February 3, 2005
The National Union, along with the UFCW Canada, released their national study entitled Collective Bargaining in Canada: Human Right or Canadian Illusion? It documents 170 pieces of legislation passed by the federal and provincial governments in Canada since 1982 that have restricted, suspended or denied collective bargaining rights for Canadian workers. A second edition was published in September 2006.
February 26, 1996
The National Union’s largest Component in Ontario, the Ontario Public Service Employees Union, began a five-week strike of 65,000 of its members against the Harris government. The National Union raised $16 million from Components and the rest of the labour movement in interest-free loans for the strike.
February 14, 1994
The NDP government of Ontario proclaimed Bill 49 which amended the Crown Employees Collective Bargaining Act to extend the right to strike to employees of the Ontario Public Service and removed the reliance on binding arbitration. The irony of Bill 49 was that it was passed on the very same day the government also tabled the Social Contract Act (Bill 48), legislation that terminated collective bargaining in the public sector in Ontario for a three-year period.
February 1, 1978
An Act to Amend the Quebec Labour Code (Bill 45) was proclaimed making Quebec the first jurisdiction in North America to enact anti-strike breaking legislation banning the use of scabs during a legal strike. The only other jurisdiction to have anti-scab legislation is British Columbia. Similar legislation was also passed by the NDP government in Ontario in the 1990s, but was later repealed by the Conservative government of Premier Mike Harris.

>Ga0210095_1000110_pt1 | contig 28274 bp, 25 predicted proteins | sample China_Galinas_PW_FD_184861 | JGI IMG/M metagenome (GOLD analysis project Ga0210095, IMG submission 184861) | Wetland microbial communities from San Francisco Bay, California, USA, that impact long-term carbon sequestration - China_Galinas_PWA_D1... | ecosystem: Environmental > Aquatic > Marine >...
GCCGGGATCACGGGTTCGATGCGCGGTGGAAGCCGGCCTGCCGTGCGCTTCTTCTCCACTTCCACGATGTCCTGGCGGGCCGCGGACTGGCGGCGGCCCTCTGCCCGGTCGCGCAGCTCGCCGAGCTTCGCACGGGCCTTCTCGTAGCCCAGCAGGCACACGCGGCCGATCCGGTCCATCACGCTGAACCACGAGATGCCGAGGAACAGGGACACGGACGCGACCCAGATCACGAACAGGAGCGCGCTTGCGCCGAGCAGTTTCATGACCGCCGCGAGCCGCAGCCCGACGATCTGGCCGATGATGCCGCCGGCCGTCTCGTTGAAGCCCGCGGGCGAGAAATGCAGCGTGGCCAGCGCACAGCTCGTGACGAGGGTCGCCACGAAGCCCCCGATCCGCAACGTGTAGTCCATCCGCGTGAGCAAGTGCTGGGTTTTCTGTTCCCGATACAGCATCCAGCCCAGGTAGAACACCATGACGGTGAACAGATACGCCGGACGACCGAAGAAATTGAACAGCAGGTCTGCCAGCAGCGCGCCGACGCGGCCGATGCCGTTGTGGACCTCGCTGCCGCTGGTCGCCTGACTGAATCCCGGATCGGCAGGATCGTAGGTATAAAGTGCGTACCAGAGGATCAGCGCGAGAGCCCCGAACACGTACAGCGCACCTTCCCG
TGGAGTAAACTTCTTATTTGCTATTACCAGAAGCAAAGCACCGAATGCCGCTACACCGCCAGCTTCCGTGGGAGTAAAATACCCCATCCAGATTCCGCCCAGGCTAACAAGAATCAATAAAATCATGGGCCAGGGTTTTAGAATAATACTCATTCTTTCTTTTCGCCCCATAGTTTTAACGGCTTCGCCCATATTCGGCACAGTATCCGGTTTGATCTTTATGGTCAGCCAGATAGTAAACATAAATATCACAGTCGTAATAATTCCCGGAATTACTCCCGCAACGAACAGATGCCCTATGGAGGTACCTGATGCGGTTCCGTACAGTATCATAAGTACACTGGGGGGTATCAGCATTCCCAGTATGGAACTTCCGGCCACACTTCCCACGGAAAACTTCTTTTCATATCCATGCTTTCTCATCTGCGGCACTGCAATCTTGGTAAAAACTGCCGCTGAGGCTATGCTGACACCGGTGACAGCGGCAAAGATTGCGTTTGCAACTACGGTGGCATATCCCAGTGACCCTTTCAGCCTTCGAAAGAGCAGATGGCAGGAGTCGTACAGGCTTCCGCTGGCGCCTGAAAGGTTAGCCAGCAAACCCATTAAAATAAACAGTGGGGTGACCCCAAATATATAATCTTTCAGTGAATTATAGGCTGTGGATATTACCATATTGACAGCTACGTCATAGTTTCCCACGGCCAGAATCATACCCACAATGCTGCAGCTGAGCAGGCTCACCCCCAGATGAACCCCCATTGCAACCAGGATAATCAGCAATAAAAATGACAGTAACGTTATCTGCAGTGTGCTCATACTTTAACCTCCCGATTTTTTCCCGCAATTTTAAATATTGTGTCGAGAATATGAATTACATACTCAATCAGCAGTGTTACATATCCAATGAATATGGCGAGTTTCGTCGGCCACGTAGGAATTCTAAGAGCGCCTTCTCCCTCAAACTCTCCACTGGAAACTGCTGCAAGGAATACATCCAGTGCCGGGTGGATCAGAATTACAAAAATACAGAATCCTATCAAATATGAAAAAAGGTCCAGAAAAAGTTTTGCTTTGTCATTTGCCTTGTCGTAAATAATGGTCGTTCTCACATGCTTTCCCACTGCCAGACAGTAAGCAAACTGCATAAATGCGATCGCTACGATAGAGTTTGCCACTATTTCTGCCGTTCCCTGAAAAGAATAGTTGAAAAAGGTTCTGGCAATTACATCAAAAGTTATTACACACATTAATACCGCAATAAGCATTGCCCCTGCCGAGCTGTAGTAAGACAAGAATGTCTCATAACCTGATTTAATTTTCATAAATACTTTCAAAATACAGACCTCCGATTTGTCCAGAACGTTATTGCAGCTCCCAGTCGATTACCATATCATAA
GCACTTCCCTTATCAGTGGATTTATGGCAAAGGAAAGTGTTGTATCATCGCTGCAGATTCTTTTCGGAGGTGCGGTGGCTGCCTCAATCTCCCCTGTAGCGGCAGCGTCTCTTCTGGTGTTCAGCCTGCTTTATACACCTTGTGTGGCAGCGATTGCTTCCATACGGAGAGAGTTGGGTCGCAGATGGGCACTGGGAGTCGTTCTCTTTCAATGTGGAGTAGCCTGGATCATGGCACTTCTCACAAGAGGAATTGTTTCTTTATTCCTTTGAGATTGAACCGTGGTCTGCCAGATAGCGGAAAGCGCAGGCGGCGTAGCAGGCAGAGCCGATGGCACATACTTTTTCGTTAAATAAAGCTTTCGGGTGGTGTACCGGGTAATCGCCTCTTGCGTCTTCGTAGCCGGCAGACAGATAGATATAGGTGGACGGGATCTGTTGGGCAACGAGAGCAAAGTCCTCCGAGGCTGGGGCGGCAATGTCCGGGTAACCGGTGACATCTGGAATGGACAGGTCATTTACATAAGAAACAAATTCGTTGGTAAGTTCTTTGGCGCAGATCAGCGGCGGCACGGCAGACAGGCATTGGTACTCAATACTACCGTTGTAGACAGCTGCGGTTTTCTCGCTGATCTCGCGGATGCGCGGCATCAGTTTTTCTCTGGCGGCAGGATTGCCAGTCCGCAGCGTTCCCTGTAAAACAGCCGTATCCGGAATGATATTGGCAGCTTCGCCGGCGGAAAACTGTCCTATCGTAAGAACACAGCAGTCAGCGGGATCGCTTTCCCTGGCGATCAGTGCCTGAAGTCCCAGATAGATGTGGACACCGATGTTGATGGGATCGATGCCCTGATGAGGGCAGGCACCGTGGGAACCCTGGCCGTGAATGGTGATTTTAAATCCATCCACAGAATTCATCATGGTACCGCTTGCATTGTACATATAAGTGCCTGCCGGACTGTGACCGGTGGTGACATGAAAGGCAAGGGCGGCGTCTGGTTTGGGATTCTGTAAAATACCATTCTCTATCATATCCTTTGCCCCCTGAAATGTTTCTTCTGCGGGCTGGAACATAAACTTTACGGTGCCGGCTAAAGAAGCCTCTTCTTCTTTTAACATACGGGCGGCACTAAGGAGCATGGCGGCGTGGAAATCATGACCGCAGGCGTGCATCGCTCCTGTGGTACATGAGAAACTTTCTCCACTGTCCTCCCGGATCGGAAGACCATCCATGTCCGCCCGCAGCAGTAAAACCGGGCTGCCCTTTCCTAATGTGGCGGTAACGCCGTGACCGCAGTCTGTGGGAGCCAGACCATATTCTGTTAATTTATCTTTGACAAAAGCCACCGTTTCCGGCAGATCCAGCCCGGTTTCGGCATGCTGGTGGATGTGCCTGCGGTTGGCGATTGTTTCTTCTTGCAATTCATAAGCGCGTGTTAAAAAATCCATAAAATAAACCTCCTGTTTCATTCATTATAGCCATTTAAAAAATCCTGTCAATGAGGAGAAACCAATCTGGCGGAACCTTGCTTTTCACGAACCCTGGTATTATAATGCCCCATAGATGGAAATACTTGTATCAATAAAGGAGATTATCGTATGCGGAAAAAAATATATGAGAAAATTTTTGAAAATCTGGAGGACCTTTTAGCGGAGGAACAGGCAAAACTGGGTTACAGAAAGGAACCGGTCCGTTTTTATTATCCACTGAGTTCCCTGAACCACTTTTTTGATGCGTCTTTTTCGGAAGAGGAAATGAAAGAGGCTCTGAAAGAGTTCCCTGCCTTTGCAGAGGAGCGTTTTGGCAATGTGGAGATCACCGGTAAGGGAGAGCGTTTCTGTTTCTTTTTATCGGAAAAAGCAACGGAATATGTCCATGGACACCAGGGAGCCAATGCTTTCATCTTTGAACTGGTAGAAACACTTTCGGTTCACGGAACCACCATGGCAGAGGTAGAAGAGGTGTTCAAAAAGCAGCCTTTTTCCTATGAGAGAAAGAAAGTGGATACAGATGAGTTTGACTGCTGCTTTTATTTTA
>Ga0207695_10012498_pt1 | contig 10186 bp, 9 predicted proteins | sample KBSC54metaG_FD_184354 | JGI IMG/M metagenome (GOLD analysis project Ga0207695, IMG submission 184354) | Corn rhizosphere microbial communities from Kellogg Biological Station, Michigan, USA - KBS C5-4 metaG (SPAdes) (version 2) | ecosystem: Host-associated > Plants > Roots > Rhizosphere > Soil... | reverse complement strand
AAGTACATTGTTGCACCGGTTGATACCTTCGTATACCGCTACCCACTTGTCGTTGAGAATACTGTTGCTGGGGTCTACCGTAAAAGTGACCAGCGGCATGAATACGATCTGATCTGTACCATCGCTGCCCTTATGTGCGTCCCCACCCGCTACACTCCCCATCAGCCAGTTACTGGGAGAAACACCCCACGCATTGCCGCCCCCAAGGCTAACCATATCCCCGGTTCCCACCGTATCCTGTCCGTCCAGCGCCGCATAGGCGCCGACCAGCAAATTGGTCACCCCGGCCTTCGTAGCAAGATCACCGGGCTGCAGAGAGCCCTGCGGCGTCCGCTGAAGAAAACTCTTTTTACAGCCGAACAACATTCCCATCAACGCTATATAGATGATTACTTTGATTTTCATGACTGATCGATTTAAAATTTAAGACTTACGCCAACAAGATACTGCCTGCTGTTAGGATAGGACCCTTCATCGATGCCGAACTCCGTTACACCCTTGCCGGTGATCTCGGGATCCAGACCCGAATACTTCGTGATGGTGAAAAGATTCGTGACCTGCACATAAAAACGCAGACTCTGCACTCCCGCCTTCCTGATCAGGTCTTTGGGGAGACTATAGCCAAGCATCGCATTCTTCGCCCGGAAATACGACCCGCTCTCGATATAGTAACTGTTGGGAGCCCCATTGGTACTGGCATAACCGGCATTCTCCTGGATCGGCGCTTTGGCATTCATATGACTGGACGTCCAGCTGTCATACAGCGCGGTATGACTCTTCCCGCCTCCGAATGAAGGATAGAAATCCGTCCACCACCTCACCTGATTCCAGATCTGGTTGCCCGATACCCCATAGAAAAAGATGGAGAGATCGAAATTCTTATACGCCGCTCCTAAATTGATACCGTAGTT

February 17, 1944
The federal wartime labour relations regulation, Privy Council Order 1003, was proclaimed. It provided for legally recognized certification procedures, prohibitions against unfair practices by employers, regulation of strikes and lockouts and legally-sanctioned systems of grievance arbitrations. Privy Council Order 1003 was repealed in 1948 and replaced with the Industrial Relations and Disputes Investigation Act which combined compulsory collective bargaining provisions of P.C. 1003 with conciliation and investigation features.
Draft a resolution
Draft and sponsor a resolution to your Federation of Labour or Labour Council condemning the use of labour laws that restrict or deny the fundamental rights of workers and proposing that progressive labour law reform be a central focus of labour’s political agenda.
Sign the Workers’ Bill of Rights
Since 2006, thousands, including all Federal Leaders of the Opposition, have signed a pledge to uphold workers rights.